Navigation Links
With growing US support for personalized medicine, a look at ethical dilemmas
Date:9/17/2010

(Garrison, NY) As government support for personalized medicine grows, a consumer advocate, a patient, and bioethicists explore ethical controversies. Direct-to-consumer genetic tests, privacy, targeted cancer therapies, and Henrietta Lacks are among topics in a special issue of the Hastings center Report

Behind the high expectations raised by personalized medicine the use of genetic information to individualize treatment, improve care, and possibly save money a series of essays in the Hastings Center Report examines the challenges in determining what is effective; benefits and drawbacks for patients; and consumers' right to their genetic information, however imperfect. Ronni Sandroff, an editorial director of Consumer Reports, writes on controversies surrounding direct-to-consumer tests and discusses her essay in a podcast.

"The Prospects for Personalized Medicine." A roundup of recent government initiatives to promote personalized medicine, successes with genetically customized drug treatments, and quality control problems with genetic tests is given by Shara Yurkiewicz, a first-year student at Harvard Medical School.

"Personalized Medicine's Ragged Edge." How should we determine who should get expensive treatments? If there were a thick, bright line separating the minimal responders from the maximal responders, then we could allocate these treatments fairly. But the reality, explains Leonard Fleck, a bioethicist at Michigan State University, is more like a ragged edge some people will clearly benefit a lot, some people will clearly not benefit at all, and many people will benefit somewhat.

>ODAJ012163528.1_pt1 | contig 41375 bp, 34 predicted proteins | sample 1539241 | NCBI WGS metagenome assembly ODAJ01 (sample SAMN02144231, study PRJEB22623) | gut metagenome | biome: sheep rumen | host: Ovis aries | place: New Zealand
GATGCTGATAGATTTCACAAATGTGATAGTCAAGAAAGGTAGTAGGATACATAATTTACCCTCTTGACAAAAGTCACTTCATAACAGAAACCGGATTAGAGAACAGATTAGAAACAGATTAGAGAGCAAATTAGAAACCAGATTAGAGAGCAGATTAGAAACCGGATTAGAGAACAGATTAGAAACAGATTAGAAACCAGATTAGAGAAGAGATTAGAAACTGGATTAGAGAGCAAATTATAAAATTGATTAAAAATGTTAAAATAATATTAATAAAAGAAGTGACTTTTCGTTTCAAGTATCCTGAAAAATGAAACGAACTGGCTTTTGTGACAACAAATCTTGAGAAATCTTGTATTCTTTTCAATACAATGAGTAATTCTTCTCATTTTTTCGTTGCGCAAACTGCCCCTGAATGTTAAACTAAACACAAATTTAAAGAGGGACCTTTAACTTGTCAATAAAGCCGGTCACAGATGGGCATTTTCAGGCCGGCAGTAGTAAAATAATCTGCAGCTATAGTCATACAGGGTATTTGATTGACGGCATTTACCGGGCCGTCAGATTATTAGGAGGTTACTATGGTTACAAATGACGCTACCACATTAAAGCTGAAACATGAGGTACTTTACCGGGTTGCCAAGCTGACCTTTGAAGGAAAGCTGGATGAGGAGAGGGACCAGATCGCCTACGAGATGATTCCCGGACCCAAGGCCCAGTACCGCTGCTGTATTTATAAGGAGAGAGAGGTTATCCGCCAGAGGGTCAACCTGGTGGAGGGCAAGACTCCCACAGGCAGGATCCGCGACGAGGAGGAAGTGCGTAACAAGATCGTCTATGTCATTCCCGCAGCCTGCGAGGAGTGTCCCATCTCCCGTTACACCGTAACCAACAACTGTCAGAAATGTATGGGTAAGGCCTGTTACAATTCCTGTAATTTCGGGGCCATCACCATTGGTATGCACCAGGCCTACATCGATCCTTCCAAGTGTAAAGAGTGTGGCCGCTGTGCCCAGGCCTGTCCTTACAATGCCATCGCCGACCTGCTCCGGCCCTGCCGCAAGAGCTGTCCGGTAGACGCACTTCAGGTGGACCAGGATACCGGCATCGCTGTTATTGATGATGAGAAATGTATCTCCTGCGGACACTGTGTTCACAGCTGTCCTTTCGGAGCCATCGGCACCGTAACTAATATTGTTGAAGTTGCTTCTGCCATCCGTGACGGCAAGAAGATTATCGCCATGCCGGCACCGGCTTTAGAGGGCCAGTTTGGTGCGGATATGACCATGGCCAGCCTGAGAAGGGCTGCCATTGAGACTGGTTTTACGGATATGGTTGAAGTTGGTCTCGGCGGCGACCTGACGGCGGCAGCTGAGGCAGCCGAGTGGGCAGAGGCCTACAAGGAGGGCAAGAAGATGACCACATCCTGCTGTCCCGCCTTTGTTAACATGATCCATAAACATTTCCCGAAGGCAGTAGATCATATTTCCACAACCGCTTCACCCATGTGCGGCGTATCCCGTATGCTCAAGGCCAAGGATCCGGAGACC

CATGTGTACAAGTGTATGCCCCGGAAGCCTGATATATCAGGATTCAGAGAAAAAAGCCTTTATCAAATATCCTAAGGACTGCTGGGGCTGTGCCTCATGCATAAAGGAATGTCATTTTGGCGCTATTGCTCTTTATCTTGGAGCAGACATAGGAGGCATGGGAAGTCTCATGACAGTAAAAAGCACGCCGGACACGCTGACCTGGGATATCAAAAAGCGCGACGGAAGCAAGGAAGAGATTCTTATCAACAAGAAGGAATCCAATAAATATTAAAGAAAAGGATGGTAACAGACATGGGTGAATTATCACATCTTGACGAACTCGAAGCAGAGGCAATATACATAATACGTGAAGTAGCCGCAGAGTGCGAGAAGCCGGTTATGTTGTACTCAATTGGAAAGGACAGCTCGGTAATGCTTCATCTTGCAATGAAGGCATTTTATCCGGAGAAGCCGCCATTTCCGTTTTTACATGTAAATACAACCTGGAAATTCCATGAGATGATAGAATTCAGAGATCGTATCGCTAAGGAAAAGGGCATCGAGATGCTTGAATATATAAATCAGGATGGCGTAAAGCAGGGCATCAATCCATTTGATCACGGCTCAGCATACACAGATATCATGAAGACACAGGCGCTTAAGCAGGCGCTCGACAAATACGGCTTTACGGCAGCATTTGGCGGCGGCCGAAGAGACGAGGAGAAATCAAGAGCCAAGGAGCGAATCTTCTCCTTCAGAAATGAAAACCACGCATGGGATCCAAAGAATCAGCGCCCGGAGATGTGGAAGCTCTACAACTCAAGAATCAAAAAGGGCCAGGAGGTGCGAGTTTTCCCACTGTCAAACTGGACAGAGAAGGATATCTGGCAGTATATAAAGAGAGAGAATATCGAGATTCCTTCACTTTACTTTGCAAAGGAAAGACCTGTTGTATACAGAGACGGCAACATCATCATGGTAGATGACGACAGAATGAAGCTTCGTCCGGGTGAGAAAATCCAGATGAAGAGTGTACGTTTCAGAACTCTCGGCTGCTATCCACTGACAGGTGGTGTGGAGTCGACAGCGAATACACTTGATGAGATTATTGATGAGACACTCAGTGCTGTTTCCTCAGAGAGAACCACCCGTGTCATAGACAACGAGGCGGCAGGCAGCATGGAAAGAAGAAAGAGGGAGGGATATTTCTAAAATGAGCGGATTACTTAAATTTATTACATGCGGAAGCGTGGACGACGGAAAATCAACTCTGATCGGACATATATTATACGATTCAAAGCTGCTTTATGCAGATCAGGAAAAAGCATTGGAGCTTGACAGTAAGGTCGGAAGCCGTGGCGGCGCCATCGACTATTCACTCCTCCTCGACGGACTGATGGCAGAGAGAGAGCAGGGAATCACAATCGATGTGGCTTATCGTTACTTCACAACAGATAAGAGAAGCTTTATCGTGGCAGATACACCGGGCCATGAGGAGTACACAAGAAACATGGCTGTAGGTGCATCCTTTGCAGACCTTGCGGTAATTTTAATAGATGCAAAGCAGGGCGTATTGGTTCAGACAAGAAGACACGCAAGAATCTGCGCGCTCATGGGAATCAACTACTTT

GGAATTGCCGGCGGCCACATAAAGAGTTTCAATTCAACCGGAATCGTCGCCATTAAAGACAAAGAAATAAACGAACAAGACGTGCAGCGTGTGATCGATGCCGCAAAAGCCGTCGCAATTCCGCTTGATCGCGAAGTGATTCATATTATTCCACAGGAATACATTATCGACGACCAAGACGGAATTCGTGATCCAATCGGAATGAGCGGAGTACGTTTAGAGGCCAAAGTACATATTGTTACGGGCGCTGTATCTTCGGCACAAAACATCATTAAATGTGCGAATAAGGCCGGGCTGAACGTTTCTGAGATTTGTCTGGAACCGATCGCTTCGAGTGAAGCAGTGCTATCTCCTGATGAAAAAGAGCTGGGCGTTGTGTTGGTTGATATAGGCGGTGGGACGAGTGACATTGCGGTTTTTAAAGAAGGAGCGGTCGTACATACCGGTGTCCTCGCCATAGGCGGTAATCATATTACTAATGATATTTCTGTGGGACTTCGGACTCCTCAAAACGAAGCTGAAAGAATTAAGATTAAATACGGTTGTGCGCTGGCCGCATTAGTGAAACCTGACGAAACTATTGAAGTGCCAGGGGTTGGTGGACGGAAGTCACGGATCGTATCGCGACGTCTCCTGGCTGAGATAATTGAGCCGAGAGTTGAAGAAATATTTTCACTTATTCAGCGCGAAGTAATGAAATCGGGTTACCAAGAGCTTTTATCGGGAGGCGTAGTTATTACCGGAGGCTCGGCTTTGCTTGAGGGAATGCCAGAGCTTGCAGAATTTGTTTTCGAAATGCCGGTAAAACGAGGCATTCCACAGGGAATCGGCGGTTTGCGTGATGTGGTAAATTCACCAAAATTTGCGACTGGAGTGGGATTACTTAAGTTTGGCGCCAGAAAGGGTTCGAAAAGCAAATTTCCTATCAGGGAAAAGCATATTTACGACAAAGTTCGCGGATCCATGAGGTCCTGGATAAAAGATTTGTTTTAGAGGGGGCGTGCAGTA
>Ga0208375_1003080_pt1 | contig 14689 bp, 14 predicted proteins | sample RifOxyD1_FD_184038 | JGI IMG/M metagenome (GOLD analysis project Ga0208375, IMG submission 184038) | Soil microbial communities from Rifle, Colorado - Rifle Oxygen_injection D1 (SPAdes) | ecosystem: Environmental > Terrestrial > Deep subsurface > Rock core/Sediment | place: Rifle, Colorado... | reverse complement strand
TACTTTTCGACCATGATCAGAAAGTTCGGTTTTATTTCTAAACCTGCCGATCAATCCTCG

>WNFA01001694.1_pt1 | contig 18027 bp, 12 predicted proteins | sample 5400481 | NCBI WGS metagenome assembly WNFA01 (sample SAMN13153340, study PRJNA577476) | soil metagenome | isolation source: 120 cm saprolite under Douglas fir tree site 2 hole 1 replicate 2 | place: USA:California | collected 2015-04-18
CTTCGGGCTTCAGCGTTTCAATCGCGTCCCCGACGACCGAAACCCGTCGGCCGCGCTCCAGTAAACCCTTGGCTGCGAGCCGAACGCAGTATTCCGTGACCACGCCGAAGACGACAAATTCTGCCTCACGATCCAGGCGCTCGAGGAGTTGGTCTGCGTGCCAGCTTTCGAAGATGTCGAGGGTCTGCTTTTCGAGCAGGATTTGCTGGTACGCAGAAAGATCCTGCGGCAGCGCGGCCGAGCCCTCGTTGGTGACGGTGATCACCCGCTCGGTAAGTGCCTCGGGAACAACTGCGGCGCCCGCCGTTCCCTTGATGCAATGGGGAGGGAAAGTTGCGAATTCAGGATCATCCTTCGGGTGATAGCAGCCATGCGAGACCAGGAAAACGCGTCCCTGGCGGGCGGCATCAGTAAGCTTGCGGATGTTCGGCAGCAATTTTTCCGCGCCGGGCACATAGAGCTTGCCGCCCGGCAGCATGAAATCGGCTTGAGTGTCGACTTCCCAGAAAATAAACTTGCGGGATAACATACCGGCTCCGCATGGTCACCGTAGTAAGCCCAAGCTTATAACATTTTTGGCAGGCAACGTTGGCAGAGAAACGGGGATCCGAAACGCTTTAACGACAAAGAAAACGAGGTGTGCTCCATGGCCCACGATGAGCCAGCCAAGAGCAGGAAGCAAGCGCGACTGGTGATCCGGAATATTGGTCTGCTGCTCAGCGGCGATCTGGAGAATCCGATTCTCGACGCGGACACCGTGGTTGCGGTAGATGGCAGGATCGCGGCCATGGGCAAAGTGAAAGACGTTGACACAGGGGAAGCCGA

"Personalized Cancer Care in an Age of Anxiety." To get an idea of how personalized medicine could reshape patient care in the years ahead, one need only look at how it is beginning to reshape the care of patients with cancer, writes Susan Gilbert, Hastings Center staff writer, who surveys those changes.

"A Patient's Experience." Marian Fontana, a New York author, describes her experience with genetic testing to guide her treatment for breast cancer.

"Direct-to-Consumer Genetic Tests and the Right to Know." Ronni Sandroff, editorial director, Family and Health, of Consumer Reports, appraises the young DTC genetic testing industry in the wake of recent government investigations that exposed inaccuracies and other problems. She argues against having doctors as gatekeepers of genetic information and favors government regulation to insure that the DTC tests are reliable and are not used as marketing devices for unproven products.

"Wanted: Human Biospecimens." For personalized medicine to realize its potential, researchers will need thousands of samples of human tissue, blood, urine, and other biospecimens for genetic studies, writes Karen Maschke, a Hastings Center research scholar. But this need has raised many ethical issues around informed consent and privacy, rendered vividly by recent events, including lawsuits involving use of newborn screening blood samples for research, a legal settlement with the Havasupai Indian tribe over genetic research with their blood, and publication of the bestselling book on the "immortal cells" of Henrietta Lacks.